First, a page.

The dramatic jump in UK coronavirus cases from 7,000 reported on Friday, to just under 13,000 on Saturday, to a fraction below 23,000 on Sunday is not a dire as it seems – though it is not good news.
What has inflated the numbers for Sunday and Saturday are a staggering 15,841 cases where the specimens were taken between 25 September and 2 October.
In other words, there was a serious lag between a swab being taken and the result appearing in the government's official figures. The reason for the confidence-destroying lag was a glitch in two of Public Health England's ‘legacy’ computer systems, which meant that data was not being transmitted properly. Or at least that is what a senior official tells me. The glitch has apparently now been fixed. But confusion has been sown and damage done.
For the avoidance of doubt, there has not been a trebling of infections in just two days. If the results are attributed by specimen date, the trend is roughly unchanged from what it had been in the previous couple of weeks, namely a doubling of infections roughly every nine days. The disappointment is that until the missing infections turned up, it looked as though the rate of increase was flattening. That flattening has turned out to be a mirage.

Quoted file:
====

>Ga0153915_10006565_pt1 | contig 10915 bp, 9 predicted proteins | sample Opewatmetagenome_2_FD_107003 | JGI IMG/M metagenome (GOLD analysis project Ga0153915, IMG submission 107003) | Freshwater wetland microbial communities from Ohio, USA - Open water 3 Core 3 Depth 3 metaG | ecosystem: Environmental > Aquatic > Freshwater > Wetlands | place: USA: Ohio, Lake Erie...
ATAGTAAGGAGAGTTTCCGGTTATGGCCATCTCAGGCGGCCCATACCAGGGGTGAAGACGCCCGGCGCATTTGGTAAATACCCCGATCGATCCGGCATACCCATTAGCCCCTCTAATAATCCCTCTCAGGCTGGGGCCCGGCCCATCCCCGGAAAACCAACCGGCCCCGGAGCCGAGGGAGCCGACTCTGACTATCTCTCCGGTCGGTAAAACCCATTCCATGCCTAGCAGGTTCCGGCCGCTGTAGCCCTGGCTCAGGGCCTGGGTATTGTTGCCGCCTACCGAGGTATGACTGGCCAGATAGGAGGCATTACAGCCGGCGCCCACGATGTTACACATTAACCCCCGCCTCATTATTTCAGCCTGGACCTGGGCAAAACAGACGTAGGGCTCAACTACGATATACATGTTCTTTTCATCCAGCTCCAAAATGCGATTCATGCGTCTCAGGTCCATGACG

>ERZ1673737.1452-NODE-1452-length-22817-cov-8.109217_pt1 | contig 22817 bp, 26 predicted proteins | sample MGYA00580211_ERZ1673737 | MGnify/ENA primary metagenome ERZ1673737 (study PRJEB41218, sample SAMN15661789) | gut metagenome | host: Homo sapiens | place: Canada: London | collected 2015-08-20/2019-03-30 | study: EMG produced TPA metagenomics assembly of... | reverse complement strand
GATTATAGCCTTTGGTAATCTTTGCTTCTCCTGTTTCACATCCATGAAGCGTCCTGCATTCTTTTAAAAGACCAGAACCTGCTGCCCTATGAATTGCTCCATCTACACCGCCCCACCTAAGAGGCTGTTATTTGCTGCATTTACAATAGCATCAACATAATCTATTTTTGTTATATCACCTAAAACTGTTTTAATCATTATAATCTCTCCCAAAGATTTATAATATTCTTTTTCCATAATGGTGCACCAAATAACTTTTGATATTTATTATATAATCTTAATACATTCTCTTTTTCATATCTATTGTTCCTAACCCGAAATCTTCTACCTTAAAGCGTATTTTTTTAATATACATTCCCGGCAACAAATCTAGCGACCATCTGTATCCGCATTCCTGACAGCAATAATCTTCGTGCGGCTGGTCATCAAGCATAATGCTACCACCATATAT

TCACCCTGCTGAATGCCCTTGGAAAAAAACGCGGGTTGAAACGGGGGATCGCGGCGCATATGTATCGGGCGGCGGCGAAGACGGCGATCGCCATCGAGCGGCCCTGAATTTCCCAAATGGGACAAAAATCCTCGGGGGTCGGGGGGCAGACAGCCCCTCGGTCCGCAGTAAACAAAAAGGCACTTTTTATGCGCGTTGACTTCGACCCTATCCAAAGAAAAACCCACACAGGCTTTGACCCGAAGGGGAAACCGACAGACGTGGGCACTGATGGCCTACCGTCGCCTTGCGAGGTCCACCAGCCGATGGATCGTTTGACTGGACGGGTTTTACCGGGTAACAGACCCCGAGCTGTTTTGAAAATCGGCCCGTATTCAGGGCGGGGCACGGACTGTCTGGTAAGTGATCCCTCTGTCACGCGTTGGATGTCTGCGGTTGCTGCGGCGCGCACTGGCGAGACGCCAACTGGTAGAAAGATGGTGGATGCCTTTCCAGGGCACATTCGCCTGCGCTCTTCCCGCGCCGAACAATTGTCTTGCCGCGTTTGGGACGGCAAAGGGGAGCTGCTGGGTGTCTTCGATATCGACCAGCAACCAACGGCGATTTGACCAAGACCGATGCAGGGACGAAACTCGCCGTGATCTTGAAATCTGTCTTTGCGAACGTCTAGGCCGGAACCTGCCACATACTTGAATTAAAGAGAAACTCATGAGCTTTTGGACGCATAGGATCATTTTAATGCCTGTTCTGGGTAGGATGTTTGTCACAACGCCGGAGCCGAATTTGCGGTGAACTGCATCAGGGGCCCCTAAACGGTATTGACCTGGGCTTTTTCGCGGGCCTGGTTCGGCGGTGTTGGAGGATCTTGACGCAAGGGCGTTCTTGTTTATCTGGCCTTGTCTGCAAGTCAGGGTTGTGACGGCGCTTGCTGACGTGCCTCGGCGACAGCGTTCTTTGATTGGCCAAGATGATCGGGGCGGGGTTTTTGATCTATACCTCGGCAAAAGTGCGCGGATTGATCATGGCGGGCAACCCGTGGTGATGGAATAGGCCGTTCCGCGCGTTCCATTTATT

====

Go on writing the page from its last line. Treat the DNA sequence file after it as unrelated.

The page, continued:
Also, if the trends are examined on a regional basis, the bad news is that the North West, North East and Yorkshire seem to be seeing worsening rates of infection relative to the rest of the country – even though they are subject to tighter behavioural restrictions and already suffer from greater viral prevalence.
On a more granular level, it is also conspicuous that the rate of increase is massively faster in university towns, from Exeter to Newcastle. Which is sort of good news, because – as a member of the government says – the infection is still most prevalent in younger people who tend to become less ill than older people.
But it poses a massive policy dilemma for the prime minister and the health secretary, namely should they totally prohibit university students from travelling more than a few hundred yards from their halls of residence and rented rooms? The point is that the greatest danger now is that students seed the virus in the rest of the population – at which point the surge in infections would lead to a surge in acute illness, hospitalisations and deaths.
UPDATE: The other disturbing consequence of almost 16,000 infections being reported late is that the majority of the infected people’s contacts were told by Test and Trace two days or more later than normal that they may have the virus.
Which means potentially infected people were not quarantined for at least a couple of days and the infection may have been seeding more widely as a result. Which is worrying, as I mentioned – and is also at odds with Test and Trace’s initial diagnosis of the computer glitch 24 hours earlier.